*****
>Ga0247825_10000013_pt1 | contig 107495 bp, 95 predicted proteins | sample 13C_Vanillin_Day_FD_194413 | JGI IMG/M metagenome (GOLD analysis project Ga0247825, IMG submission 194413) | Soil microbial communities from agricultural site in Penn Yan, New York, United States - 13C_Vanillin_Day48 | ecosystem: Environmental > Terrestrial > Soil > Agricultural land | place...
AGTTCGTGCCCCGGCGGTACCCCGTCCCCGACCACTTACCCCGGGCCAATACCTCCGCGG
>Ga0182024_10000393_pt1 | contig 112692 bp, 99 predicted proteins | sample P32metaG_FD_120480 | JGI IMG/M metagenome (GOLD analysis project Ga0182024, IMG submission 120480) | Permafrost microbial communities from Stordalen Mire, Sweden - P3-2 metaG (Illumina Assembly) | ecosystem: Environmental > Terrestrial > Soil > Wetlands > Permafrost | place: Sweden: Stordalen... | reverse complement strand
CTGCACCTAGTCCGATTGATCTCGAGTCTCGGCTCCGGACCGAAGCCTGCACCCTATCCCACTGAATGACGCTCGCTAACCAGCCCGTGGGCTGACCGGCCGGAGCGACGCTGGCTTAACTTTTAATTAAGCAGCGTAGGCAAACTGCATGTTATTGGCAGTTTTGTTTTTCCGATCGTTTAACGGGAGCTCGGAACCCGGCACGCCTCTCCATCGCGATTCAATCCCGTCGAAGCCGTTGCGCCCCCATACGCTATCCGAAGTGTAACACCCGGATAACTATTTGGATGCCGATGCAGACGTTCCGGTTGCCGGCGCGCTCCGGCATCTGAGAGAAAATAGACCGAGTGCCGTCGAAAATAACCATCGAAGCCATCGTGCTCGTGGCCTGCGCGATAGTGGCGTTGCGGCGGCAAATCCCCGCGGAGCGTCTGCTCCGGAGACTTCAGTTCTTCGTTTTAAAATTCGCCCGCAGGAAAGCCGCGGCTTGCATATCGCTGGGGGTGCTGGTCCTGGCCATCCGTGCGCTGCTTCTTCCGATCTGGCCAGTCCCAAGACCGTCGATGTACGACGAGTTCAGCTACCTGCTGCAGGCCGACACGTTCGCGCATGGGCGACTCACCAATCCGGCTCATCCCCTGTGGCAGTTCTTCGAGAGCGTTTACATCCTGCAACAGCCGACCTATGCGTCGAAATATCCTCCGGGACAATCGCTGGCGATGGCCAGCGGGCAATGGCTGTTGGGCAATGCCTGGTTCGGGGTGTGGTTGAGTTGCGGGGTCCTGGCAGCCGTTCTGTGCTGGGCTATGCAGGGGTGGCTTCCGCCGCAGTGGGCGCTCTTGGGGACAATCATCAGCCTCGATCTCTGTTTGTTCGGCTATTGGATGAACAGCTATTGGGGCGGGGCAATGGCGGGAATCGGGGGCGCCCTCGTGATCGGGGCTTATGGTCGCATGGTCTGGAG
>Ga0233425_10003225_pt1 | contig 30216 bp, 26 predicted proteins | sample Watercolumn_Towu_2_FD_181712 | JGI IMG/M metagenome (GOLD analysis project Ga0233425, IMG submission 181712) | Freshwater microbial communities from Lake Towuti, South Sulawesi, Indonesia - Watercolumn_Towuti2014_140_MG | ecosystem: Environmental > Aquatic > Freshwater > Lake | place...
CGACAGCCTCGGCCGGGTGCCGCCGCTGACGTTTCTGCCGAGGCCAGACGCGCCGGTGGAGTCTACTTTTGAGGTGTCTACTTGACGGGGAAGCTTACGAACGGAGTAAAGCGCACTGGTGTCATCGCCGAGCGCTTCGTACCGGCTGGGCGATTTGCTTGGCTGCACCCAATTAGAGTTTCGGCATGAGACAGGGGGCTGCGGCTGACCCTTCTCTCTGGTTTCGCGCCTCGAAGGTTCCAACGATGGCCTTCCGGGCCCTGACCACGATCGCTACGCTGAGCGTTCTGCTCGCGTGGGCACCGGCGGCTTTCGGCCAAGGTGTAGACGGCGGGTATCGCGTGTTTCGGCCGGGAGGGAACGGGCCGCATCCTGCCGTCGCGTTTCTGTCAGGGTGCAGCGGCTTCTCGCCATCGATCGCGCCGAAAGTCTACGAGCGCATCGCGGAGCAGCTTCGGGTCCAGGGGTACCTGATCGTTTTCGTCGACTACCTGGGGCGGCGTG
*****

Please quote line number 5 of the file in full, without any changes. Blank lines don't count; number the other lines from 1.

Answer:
>Ga0233425_10003225_pt1 | contig 30216 bp, 26 predicted proteins | sample Watercolumn_Towu_2_FD_181712 | JGI IMG/M metagenome (GOLD analysis project Ga0233425, IMG submission 181712) | Freshwater microbial communities from Lake Towuti, South Sulawesi, Indonesia - Watercolumn_Towuti2014_140_MG | ecosystem: Environmental > Aquatic > Freshwater > Lake | place...